But really, the steeper trend seems to have begun around the mid 1970s, doesn't it?  Maybe, to be cautious, we could say it began steepening in 1980.

It then makes sense that if debt is going up, it is doing so as demand for it is rising as it is needed to fund the purchase of increasingly more expensive houses.  Right?  Looks to be the case, as is shown by the following graph:

And this graph, which I like even more because as it is over an even longer period, confirms that since 1960 house prices in Australia have skyrocketed.  For the 70 years from 1880 to 1950, real property prices actually declined, but over the 60 years from 1950 to 2010 they appreciated by 300%. 

And to show you we weren't alone, here is a graph showing the movement in the US housing market over a similarly long period:

The issues identified by the economists behind the report are to do with that last dip in the US housing index.

Most other western nations had their bubbles burst by the Global Financial Crisis (GFC), but Australia didn't.  Thanks to China and it's appetite for iron ore, and the world's thirst for Liquified Natural Gas (LNG) and hunger for coal, Australia escaped almost unscathed.

Here is another graph showing the comparative performances of the Australian, US and UK property markets over the past 20 years.

The core argument is we didn't have our correction.  Our market hasn't dropped significantly.  In fact, the Sydney property market has exploded over the past 12 months, with Sydney's median house price now up around $900,000.

In addition, goes the argument, economic conditions are not strong enough to support the kinds of property values being reported in some, but not all, capital cities.

Here is another graph illustrating movements in median property prices in all our capital cities from 2006 to 2014:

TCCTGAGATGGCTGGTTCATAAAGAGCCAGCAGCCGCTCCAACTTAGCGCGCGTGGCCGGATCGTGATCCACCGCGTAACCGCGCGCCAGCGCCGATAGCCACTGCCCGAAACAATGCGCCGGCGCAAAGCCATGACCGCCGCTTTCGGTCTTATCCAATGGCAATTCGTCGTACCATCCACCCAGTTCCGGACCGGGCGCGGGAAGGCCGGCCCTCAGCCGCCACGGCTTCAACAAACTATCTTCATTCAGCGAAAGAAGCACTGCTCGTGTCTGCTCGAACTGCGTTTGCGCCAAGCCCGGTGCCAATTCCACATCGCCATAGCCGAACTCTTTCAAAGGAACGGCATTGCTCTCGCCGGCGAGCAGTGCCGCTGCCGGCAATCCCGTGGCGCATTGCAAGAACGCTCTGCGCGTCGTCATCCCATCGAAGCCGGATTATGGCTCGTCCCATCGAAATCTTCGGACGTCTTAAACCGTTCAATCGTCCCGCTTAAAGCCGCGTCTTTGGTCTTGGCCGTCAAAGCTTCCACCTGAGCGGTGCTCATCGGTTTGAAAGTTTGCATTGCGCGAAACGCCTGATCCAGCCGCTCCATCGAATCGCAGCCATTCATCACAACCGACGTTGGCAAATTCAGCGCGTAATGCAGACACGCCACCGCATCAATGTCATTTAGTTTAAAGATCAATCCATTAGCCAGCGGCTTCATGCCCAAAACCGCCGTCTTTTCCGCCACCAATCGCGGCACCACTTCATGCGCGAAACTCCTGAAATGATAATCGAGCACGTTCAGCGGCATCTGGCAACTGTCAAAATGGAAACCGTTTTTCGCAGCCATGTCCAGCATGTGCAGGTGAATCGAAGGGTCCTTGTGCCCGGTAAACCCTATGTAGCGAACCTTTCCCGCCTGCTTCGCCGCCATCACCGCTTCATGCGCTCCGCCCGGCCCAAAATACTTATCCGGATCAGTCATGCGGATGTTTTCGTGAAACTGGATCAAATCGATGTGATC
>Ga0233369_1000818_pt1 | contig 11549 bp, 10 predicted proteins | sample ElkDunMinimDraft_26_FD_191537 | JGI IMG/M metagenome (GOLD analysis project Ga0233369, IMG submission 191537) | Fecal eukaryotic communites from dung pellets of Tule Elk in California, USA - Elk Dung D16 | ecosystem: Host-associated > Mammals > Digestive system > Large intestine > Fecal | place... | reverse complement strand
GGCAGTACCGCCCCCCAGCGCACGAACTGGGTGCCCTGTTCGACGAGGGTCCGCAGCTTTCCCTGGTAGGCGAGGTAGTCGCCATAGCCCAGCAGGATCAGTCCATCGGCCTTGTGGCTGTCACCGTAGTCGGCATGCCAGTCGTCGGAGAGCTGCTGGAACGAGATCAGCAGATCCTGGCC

A minor blip in 2009 and 2010 as the GFC bit, but then back to business as usual.  Very strong movements upwards for all capital cities except Hobart from 2006 to 2011, and then a leveling off.

Except Sydney, which has steamed ahead...much to the RBA's chagrin.  I think our respected Guvna, Glenn Stevens, actually called what was happening in Sydney crazy in the past few weeks.

Very strong words for someone as conservative and mindful of public utterings as Stevo. 

So, is it a bubble?  Not just Sydney, but Melbourne, Perth, Brisbane and Darwin?

Well, I have to say, I don't know...

I know, I know.  Pretty weak, right?

What I mean is, when you call it a bubble the implication is it will burst, and that's not always the case.

For those interested souls, here is a link to a discussion/definition of a housing market bubble:

Housing Market Bubbles Explained

This is where our long, long term graph displaying the Australian property index from 1880 onwards becomes useful.  It shows a long term trend, and I already said above that the value of Australian property began moving upwards in or around 1950.  Not a spectacular movement, but a long, steady upward trend.

If you drew a line that marked this trend it would look as follows:

I DO think different parts of the Australian and West Australian property markets are over valued and one way an overvalued market can correct is for it to cease appreciating over a long period...to just move sideways.

This is what you would call the soft landing.

And a soft landing relies on market participants all seeing the error of their ways and slowly unwinding their positions.

But, that's generally not how markets, particularly over valued markets operate.  Here is another graph that maps out how a bubble works:

This obviously relates to the share market, but can be applied to the property market.

If I were to have a shot at where Sydneysiders are right now, it would be somewhere in the "Mania phase" between enthusiasm and greed.

But our market here is far more subdued and hasn't attracted much attention lately, except for comments about over supply and falling rents.

And this leads onto the stages a property bubble...sorry, over valued market, goes through and how it slows.